This potentially clashes with an alternative view of the UK’s great power status. This aspect of the paper is very much informed by Justin Morris’s English School inspired argument (British Journal of Politics and IR 13 2011). Justin argues that there are ideational, as well as material, aspects to great power status. The UK’s status as a great power, in this respect, is very much linked to its position on the Security Council. The implication of this is that the UK has a national interest in being seen to be the defender of the UN system and the associated norms. I describe this as a defensive realist position. It would counsel a policy that distances the UK from policies that undermine the normative status quo.
Cameron’s dilemma, I suggest, is reflected in the competing counsel of these two positions.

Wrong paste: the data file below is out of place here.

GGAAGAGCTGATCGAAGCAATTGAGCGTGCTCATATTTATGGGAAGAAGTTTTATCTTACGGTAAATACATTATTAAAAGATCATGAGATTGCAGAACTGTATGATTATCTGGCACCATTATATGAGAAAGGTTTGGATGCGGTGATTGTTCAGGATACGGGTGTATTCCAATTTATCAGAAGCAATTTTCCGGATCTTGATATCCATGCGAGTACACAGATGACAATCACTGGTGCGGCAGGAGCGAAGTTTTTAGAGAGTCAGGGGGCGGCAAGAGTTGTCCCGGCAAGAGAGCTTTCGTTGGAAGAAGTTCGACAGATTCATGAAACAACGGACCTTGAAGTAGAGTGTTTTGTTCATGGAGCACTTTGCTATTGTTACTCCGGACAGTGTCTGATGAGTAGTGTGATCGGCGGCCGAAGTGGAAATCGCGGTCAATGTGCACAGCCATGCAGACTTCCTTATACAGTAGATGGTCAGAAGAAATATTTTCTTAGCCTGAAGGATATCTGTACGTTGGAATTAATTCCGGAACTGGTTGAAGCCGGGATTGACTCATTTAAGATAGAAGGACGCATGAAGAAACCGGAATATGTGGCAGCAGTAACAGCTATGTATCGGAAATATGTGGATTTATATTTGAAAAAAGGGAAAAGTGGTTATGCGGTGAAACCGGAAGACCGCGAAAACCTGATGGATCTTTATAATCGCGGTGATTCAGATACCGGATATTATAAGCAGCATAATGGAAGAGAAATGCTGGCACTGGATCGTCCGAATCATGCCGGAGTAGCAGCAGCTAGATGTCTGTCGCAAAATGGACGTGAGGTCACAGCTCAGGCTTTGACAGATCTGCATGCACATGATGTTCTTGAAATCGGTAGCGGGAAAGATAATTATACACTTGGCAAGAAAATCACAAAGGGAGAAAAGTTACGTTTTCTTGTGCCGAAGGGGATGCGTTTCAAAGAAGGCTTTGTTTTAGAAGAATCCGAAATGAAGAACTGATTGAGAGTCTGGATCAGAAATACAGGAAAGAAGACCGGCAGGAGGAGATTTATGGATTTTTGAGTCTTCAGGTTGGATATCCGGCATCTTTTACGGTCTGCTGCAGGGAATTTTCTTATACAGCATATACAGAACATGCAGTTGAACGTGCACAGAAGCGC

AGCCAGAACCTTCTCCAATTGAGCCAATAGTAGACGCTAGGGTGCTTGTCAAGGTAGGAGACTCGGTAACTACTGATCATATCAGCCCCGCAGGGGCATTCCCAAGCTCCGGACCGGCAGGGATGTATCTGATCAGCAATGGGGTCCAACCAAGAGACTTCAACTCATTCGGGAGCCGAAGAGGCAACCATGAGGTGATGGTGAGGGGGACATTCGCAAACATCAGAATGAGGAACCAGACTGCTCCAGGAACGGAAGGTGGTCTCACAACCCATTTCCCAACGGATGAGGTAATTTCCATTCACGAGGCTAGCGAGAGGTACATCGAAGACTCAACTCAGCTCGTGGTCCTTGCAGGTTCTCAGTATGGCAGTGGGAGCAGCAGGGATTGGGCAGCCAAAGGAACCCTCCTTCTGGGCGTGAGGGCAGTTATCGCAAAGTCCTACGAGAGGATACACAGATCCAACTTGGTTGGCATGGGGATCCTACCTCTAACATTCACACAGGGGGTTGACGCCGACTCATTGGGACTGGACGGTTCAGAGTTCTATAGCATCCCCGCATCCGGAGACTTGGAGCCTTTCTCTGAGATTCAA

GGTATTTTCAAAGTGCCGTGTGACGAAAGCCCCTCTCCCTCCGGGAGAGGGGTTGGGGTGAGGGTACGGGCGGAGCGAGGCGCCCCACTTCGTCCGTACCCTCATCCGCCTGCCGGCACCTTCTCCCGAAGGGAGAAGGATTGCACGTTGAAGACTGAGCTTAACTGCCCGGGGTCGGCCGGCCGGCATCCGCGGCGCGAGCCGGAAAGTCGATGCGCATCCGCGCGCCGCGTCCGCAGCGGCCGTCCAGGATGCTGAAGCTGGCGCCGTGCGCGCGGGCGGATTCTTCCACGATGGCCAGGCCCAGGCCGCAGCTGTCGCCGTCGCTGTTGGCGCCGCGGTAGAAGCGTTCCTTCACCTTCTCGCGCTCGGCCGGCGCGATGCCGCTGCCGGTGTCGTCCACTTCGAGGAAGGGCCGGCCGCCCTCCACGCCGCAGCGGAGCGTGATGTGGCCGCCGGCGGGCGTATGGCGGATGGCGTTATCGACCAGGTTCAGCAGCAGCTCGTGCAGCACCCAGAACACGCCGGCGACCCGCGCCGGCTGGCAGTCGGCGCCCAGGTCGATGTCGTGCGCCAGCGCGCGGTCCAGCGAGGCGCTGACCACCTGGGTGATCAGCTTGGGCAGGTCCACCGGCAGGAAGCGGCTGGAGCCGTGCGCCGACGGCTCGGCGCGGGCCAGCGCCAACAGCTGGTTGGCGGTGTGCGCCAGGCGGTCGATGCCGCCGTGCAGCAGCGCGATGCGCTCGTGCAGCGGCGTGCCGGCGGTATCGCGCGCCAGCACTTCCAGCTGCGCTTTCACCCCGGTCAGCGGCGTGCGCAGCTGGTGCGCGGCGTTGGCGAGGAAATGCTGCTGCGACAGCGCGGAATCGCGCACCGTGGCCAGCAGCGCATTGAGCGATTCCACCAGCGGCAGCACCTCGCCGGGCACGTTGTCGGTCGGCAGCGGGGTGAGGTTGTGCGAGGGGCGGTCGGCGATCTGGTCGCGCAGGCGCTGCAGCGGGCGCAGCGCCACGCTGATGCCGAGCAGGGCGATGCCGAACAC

The paper then discusses strategies for resolving this dilemma by squaring the two different positions. The first comes under the heading “We’ve been here before”. It tries to capture what Paul Sharp (the discussant on the panel) helpfully termed “Blairite finesse”. The section looks at Blair’s US-UN strategy. This argued that Resolution 1441 ‘implicitly revived’ the legal authority to use force contained in Resolution 678 (1990) and that enabled Blair to square an Atlanticist strategy with a commitment to the UN system. With this in mind, the paper looks at the body of resolutions on Iran as they currently stand. The argument I offer in this section concludes that it would be very difficult to adopt this kind of strategy. This is because the Security Council, probably as a response to the 1441 experience, made certain that the “appropriate responses” to its concern about Iran’s nuclear capabilities were authorised under Article 41 (non-military measures) not Article 42 (military measures) of the UN Charter.